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My company uses an application which has pretty major performance issues. There are a number of problems with the database itself which I am in the process of working through, but many of the problems are purely application related.

In my investigation I found that there are millions of queries hitting the SQL Server database which query empty tables. We have about 300 empty tables and some of those tables are queried up to 100-200 times per minute. The tables have nothing to do with our business area and are essentially parts of the original application which the vendor did not remove when they were contracted by my company to produce a software solution for us.

Aside from the fact that we suspect our application error log is being flooded with errors related to this issue, the vendor assures us that there is no performance or stability impact for either the application or the database server. The error log is flooded to the extent that we cannot see more than 2 minutes worth of errors to do diagnoses.

The actual cost of these queries is obviously going to be low in terms of CPU cycles etc. But can anyone suggest what the effect would be on SQL Server and the application? I would suspect that the actual mechanics of sending a request, confirming it, processing it, returning it and acknowledging the receipt by the application would itself have an impact on performance.

We use SQL Server 2008 R2, Oracle Weblogic 11g for the app.

@Frisbee- Long story short, I created a table containing the querytext which hit the empty tables in the app's database, then queried it for all the tablenames I know are empty and got a very long list. The top hit was at 2.7 million executions over 30 days of uptime, bearing in mind the app is generally in use 8am-6pm so those numbers are more concentrated to operational hours. Multiple tables, multiple queries, probably some relavent via joins, some not. The top hit (2.7million at the time) was a simple select from a single empty table with a where clause, no joins. I would expect larger queries with joins to the empty tables might include updates to linked tables, but I'll check that and update this question asap.

Update: There are 1000 queries with an execution count of between 1043 - 4622614 (over 2.5 months). I'll have to dig more to find out when the cached plan originates from. This is just to give you an idea of the extent of the queries. Most are reasonably complex with more than 20 joins.

@srutzky- yes I believe there is a date column related to when the plan was compiled so that would be of interest, so I'll check that out. I wonder would thread limits be a factor at all when the SQL Server sits on a VMware cluster? Soon to be a dedicated Dell PE 730xD thankfully.

@Frisbee - Sorry for the late response. As you suggested, I ran a select * from the empty table 10,000 times over 24 threads using SQLQueryStress (so actually 240,000 iterations) and hit 10,000 Batch Requests/sec immediately. Then I reduced to 1000 times over 24 threads and hit just under 4,000 Batch Requests/sec. I also tried 10,000 iterations over only 12 threads (so 120000 total iterations) and this produced a sustained 6,505 Batches/sec. The effect on the CPU was actually noticeable, around 5-10% of total CPU usage during each testing run. Network waits were negligible (like 3ms with the client on my workstation) but the CPU impact was there for sure, which is pretty conclusive as far as I am concerned. It seems to boil down to CPU usage and a bit of needless database file IO. The total executions/second works out at just under 3000, which is more than in production, however I am testing only one of dozens of queries like this. The net effect of hundreds of queries hitting empty tables at a rate of between 300-4000 times per minute therefore would not be negligible when it comes to CPU time. All testing done against an idle PE 730xD with dual flash array and 256GB RAM, 12 modern cores. This is the output from SQLSentry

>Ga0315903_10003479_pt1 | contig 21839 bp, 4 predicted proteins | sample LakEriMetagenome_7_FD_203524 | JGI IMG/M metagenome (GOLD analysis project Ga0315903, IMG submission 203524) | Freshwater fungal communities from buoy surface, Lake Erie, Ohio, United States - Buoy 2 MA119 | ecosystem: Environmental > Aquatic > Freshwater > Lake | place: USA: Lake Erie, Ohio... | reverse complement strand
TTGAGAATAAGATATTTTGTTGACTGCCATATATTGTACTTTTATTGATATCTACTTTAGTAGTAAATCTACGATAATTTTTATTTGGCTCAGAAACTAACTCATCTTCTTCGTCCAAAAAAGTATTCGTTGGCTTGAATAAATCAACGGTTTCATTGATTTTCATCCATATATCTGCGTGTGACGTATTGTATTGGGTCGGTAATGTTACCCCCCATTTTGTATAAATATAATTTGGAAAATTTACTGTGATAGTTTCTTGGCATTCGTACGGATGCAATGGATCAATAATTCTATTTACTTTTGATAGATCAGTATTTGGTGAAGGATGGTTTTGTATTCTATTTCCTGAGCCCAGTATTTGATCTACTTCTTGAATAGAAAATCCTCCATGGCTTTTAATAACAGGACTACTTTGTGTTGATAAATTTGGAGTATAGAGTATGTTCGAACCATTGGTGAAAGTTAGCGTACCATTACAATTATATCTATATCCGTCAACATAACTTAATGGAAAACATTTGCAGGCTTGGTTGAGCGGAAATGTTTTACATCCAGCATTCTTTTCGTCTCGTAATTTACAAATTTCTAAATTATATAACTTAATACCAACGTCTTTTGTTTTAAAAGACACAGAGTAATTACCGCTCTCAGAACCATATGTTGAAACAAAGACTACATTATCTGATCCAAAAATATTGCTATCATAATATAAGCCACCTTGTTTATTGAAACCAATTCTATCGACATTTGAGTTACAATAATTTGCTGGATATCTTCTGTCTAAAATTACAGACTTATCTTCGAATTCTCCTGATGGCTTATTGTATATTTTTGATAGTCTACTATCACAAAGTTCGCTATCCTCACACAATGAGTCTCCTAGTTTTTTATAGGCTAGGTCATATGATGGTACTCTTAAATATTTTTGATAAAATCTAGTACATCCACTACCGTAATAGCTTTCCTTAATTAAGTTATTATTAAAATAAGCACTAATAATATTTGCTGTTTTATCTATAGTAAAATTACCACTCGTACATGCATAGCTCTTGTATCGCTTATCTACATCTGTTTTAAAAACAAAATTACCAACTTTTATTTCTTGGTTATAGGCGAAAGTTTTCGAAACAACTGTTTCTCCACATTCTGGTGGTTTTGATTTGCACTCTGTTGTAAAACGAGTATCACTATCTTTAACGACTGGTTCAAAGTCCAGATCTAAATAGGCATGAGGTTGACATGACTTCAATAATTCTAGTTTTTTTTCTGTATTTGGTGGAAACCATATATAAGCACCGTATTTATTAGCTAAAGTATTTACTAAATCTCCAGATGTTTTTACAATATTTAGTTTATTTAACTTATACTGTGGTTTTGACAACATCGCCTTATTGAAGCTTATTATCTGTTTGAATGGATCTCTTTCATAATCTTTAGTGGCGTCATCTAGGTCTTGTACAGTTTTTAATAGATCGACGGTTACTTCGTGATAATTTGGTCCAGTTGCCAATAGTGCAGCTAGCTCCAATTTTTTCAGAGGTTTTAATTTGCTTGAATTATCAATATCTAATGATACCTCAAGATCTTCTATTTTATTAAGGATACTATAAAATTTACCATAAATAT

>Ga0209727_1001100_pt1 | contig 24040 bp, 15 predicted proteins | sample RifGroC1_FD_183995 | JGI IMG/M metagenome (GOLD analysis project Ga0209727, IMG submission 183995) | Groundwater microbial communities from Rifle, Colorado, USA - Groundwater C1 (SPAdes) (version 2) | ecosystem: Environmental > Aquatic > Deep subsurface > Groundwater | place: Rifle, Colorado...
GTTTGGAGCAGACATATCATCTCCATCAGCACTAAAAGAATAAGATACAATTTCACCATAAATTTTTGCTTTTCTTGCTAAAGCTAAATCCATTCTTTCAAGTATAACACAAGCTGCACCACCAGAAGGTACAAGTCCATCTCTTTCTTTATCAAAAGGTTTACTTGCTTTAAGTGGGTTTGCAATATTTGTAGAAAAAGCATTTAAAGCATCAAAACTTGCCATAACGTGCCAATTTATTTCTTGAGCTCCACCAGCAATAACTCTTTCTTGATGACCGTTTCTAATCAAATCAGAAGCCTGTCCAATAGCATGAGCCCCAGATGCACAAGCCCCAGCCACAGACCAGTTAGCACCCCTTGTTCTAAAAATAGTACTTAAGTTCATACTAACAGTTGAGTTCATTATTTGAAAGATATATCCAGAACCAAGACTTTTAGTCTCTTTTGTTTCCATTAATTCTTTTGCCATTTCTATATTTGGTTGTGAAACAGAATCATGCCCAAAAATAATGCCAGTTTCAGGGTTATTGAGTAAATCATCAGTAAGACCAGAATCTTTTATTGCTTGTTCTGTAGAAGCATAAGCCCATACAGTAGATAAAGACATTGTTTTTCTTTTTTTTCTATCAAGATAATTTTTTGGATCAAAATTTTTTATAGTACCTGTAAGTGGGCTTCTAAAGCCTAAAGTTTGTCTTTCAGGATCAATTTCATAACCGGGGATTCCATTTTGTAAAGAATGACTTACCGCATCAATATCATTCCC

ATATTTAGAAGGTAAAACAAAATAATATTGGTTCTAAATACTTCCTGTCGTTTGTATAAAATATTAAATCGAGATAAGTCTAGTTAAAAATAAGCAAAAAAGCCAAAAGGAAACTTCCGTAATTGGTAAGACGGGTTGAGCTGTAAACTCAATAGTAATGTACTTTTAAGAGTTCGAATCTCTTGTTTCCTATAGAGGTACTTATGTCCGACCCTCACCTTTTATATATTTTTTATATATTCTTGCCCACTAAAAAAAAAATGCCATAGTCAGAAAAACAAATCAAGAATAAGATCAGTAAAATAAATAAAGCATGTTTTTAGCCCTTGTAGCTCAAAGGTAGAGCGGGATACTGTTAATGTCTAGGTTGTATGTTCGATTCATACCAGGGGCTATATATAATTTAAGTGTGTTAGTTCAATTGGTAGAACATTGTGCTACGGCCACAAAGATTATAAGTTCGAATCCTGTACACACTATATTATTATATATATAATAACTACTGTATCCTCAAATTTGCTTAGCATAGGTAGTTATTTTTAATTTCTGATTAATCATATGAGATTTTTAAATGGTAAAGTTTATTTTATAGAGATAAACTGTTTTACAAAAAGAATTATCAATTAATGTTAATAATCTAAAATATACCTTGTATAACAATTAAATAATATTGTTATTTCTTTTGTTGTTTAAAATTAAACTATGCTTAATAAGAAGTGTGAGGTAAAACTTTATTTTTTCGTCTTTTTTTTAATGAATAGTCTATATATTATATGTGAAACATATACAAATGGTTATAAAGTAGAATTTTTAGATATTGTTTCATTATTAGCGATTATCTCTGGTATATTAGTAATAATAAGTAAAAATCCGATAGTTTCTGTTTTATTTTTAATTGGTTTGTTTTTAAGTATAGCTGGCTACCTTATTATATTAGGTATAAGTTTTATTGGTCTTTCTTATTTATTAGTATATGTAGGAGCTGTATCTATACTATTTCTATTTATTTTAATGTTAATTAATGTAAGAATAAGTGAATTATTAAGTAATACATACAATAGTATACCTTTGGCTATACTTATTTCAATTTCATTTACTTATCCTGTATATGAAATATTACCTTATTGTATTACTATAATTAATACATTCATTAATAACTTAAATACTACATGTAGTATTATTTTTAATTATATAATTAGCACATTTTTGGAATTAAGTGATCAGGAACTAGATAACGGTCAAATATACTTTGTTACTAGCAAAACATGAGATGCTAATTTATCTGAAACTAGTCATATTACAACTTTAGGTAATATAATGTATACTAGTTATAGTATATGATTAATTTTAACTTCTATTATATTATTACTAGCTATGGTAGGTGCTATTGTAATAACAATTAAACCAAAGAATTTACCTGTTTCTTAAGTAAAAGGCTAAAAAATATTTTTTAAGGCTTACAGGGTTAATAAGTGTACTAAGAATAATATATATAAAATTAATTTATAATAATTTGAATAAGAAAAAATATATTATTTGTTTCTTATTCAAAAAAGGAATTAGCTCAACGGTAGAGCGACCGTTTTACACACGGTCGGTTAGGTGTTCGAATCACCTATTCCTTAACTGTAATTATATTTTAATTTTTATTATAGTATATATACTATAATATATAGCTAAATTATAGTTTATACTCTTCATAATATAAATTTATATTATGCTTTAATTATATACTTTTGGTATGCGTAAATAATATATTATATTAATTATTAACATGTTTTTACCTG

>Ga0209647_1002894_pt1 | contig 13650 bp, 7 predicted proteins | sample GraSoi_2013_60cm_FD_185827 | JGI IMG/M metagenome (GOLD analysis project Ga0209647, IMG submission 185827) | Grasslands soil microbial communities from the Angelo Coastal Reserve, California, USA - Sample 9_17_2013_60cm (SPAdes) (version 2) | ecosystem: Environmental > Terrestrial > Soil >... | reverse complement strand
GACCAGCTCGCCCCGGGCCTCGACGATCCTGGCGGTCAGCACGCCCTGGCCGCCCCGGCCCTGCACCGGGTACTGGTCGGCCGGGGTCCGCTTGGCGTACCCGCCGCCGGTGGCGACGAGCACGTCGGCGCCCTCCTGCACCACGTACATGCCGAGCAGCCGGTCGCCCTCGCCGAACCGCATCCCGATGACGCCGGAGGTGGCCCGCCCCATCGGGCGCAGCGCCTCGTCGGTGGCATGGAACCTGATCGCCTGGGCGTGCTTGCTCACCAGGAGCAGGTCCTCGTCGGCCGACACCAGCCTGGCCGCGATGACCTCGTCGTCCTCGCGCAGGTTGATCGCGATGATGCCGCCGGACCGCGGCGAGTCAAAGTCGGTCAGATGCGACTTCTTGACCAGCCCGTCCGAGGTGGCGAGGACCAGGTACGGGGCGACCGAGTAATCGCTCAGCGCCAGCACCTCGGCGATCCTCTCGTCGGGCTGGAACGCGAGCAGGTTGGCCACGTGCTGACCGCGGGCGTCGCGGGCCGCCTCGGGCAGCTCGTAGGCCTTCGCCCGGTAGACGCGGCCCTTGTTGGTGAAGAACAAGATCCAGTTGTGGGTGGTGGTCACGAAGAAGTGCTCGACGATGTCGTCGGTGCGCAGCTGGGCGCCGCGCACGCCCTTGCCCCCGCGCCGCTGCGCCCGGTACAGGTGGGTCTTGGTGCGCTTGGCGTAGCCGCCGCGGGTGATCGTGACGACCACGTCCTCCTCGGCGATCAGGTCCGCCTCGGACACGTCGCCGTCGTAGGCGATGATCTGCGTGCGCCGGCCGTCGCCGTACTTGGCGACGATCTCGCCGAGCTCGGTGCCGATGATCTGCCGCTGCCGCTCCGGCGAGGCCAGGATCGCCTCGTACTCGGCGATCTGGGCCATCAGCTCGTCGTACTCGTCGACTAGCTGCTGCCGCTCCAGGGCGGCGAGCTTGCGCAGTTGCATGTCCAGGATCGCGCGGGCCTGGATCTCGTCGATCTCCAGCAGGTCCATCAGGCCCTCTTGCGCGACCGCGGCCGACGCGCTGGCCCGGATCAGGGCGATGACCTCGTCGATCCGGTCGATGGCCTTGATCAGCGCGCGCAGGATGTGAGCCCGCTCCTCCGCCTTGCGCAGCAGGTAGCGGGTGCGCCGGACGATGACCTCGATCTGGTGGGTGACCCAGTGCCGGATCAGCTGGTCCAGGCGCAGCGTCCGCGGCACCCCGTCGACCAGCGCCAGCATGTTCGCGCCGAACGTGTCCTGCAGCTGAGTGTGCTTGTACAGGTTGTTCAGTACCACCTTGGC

@srutzky- good thinking. SQLQueryStress seems to use connection pooling by default but I had a look anyway and found that yes, the box for connection pooling is checked. Update to follow

@srutzky- Connection pooling is apparently not enabled on the application - or if it is, it is not working. I did a profiler trace and found that the connections have EventSubClass "1 - Nonpooled" for Audit Login events.

RE: Connection Pooling- Checked the weblogics and found connection pooling enabled. Ran more traces against live and found signs of pooling not occurring correctly/at all: enter image description here

And here is what it looks like when I run a single query with no joins against a populated table; the exceptions read "A network-related or instance-specific error occurred while establishing a connection to SQL Server. The server was not found or was not accessible. Verify that the instance name is correct and that SQL Server is configured to allow remote connections. (provider: Named Pipes Provider, error: 40 - Could not open a connection to SQL Server)" Note the batch requests counter. Pinging the server during the time the exceptions are generated results in a successful ping response.

enter image description here